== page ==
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INNOVATION AND INDUSTRIAL EVOLUTION 45 needed flexibility in product characteristics are often hallmarks of the most successful and competitive firms. As a product design stabilizes, diffusion of technology is inevitable Trough movement of skins and people as well as advanced equipment. Architect rebuilding of industry is constantly required; a vital area for research is He discovery of means Trough which large and established organizations can constantly and creatively renew their businesses. In an organization win a diversity of products in different markets and at dif- ferent phases in Be dynamic product cycle shown in Figure 1, there is a serious problem of fitting together the organizational styles required for each of the different stages. A subdivision Mat may be We logical functional locus for He introduction of a new product because of sim~lanty of market may have a hierarchical, bureaucratic organization more appropnate to a mature old product and therefore be unable to accommodate itself to He innovation. This may have been one of He main reasons why vacuum tube divisions that initially seemed to be at He forefront of transistor and semiconductor technology (where Hey benefited from government support) were unable to become the leaders in the market for this technology when it moved from the fluid stage tome transitional stage. Purely entrepreneurial strategies may no longer be sufficient for successful entry. Rather, creative coalitions blending the strengths of both new and established finns may be required for success in a more international compentve arena. ACKNOWLEDGMENTS ~ am especially indebted to He late William J. Abernathy. Our collab- oration led to many of the ideas and findings expressed here. Many others were originated by him and are explored in the context of the auto industry in his book The Productivity Dilemma (Balt~rnore: Johns Hopkins Un~- versity Press, 19781. This report is based on work supported by the National Science Foundation, Division of Policy Research and Analysis under Grant No. PRA7~82054 to the Center for Policy Alternatives at the Massachu- setts Institute of Technology. ~ also owe a special debt to both Harvey Brooks and Bn~ce Guile. The original manuscript for this was written In 1982 as part of the above- mentioned project. Harvey Brooks provided an extensive and challenging commentary on He manuscript. Many of his questions are addressed in part here, much improving the resulting document, but many remain to be addressed. Bruce Guile helped far beyond any reasonable expectation not only in thoroughly editing the manuscript but in providing essential suggestions, advice, and encouragement.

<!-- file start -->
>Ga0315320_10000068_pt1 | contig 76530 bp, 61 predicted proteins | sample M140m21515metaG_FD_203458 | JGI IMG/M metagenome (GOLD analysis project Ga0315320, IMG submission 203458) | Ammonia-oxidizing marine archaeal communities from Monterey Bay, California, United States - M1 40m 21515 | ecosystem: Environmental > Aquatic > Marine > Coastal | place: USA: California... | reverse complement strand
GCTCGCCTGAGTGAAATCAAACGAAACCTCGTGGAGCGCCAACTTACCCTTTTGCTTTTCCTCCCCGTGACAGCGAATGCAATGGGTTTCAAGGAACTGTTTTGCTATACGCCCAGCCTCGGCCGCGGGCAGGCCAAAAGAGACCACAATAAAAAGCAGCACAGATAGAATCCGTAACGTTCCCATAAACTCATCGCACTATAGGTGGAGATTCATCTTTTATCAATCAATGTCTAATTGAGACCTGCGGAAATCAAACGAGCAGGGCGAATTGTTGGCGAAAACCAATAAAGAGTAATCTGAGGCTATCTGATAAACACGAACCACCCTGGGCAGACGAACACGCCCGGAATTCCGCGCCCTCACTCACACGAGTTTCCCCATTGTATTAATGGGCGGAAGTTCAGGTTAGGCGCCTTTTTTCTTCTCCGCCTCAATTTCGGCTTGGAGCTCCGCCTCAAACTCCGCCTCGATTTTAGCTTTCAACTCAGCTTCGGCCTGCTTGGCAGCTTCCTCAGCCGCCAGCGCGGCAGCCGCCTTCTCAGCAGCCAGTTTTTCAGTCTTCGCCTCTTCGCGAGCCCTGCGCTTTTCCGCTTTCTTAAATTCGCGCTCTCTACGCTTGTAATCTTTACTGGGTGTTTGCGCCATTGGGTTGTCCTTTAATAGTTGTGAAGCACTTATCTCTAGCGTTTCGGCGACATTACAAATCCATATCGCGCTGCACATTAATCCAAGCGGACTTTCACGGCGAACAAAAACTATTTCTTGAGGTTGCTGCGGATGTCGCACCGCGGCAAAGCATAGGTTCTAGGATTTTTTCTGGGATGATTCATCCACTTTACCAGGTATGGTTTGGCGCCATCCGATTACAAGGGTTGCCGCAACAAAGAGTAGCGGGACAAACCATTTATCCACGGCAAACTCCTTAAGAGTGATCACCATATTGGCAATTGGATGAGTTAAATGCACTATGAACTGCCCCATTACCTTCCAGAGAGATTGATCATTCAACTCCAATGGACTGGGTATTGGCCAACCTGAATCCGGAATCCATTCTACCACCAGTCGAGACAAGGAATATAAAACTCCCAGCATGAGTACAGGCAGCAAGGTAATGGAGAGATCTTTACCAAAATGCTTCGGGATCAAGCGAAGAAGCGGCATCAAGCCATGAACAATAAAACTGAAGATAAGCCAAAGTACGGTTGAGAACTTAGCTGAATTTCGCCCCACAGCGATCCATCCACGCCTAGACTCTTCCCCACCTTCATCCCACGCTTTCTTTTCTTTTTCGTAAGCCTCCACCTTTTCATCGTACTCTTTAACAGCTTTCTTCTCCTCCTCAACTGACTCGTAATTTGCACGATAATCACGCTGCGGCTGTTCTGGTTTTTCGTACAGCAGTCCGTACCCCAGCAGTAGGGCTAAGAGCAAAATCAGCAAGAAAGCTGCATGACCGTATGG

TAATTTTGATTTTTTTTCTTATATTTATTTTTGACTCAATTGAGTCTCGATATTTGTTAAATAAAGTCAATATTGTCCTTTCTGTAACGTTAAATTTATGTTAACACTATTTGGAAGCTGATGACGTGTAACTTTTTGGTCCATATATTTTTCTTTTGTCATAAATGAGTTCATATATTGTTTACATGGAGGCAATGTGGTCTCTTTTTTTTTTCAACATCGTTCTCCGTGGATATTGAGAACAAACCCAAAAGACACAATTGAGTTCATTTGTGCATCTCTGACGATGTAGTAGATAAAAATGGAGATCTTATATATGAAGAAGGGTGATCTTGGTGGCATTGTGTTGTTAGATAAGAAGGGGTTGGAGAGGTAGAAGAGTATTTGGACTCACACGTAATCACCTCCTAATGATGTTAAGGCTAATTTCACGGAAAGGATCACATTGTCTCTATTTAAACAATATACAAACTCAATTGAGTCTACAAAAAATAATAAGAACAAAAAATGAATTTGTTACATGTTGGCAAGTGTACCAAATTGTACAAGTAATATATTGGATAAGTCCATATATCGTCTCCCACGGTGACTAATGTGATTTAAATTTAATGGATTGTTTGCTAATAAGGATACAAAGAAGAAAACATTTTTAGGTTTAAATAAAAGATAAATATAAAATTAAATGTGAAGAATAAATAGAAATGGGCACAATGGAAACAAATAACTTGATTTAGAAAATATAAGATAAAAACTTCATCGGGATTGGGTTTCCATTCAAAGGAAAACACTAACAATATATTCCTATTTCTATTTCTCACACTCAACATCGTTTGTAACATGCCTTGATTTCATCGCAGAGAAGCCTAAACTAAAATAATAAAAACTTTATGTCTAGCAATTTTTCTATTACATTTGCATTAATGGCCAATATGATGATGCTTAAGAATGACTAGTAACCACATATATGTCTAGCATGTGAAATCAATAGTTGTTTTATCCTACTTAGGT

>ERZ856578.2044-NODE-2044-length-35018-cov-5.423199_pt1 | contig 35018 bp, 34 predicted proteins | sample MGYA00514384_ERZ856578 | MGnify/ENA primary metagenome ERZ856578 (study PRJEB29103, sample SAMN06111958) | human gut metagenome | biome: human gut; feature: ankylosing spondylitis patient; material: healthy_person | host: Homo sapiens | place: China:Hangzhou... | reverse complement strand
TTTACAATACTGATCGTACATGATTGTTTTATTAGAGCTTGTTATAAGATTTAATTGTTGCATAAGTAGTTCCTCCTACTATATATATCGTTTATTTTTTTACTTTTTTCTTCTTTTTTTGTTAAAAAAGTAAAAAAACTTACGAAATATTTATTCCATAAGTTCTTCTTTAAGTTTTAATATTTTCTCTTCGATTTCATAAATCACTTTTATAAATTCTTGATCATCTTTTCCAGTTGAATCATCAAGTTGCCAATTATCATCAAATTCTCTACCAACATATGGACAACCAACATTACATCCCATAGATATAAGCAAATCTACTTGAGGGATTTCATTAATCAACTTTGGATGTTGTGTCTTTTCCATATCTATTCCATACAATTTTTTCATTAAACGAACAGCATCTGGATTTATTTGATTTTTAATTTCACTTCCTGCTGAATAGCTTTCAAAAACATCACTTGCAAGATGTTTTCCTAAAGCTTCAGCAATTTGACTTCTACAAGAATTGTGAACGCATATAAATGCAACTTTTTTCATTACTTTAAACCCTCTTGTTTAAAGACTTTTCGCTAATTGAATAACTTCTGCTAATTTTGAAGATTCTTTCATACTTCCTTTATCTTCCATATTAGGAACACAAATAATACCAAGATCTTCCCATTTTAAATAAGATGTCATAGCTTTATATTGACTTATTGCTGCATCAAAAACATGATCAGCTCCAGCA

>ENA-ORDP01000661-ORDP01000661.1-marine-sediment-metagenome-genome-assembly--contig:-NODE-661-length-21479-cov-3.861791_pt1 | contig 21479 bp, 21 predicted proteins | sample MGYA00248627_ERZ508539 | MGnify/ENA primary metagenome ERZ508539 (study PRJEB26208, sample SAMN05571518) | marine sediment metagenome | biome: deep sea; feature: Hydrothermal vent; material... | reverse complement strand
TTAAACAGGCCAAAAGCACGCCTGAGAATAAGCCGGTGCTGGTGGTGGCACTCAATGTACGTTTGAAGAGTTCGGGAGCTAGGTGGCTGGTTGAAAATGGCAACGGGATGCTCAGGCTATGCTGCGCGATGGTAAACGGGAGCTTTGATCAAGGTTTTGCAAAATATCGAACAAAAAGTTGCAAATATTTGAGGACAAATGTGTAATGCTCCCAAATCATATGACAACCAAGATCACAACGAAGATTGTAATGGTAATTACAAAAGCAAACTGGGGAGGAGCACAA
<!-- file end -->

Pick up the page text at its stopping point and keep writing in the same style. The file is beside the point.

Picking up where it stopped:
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46 JAMES M. U~ITERBACK NOTES 1. Many over examples also could be cited to support these hypotheses. For example, Arthur Bnght's work (1949) on invention "d innovation in the electric lamp industry cites demled statistics on firs' entrances and exits, and he gives elaborate histories of Me major firms Westinghouse, the Thompson-lIuston Company, and Me Edison Com- pany, the latter two of which later merged to become General Electric. Phillips (1971) and Miller and Sawers (1970) provide similar data on air frame and aircraft engine manufacturers; these data have been summarized in another paper by Linsu Kim (1980). Anderson (1953) gives general figures on the number of participants in different phases of the American ice and refrigeration industry, and Jenkins (1975), while concentrating on the Eastman Kodak Company, also discusses the formation, merges, and demise of many other competing firms. 2. Ibe material in this section is based on a dissertation by Richard Fabris entitled "Product Innovation in the Automobile Industry," written in 1966. Supplementary information on the origin and diffusion of different major innovations has been obtained from William Abernathy's book, The Productivity Dilemma, and on market shares and entry from Burton H. Klein's book, Dynamic Economics. 3. These figures are somewhat understated because Fabris does not count a firm that merged but continued in a larger conglomerate as leaving the industry for example, Cadillac and the Oakland Company (now Pontiac) are counted as surviving independent firms. 4. Fabas studied 32 major product innovations and found that 70 percent occurred before 1935. Abernathy (1978) includes three additional major innovations as occurring dunug this period the aluminum alloyed piston, Me automatic choke, and disc brakes. Two more of Abernathy's major product innovations energy absorbing st=g assemblies and 12-volt electrical systems follow the 1962 termination of Fabns' analysis, so Here is about a ~vo-thirds overlap between the nvo studies. ~F;ERENCE~ Abernathy, W. J. 1976. Production process structure and technological change. Decision Science 7 (October):607-619. Abema~y, W. J. 1978. The Productivity Dilemma. Baltimore, Md.: Johns Hopkins Uni- versity Press. Abernathy, W. J., and P. L. Townsend. 1975. Technology, productivity and process change. Technological Forecasting and Social Change 7(4):379-396. Abernathy, W. J., and J. M. Utterback. 1978. Patterns of innovation in technology. Technology Review 80:7(June-July):4~47. Abernathy, W. J., and K. Wayne. 1974. Limits of the learning curve. Harvard Busmess Review 52(5):109-119. Anderson, O. E., Jr. 1953. Refrigeration in America: A History of a New Technology and Its Impact. Princeton, N.J.: Princeton University Press. Braun, E., and S. MacDonald. 1978. Revolution in Miniature: The History and Impact of Serriiconductor Electronics. Cambndge, England: Cambridge University P=ss. Bnght, A. A., Jr. 1949. Electric Lamp Industry: Technological Change and Economic Development from 1800 to 1947. New York: MacMillan. Bright, I. R. 1958. Chapter 1 in Automation and Management. Division of Research, Graduate School of Business Administration. Boston: Harvard IJniversity. Brooks, H. 1985. Technology as a factor in competitiveness. Pp. 328-356 in U.S Com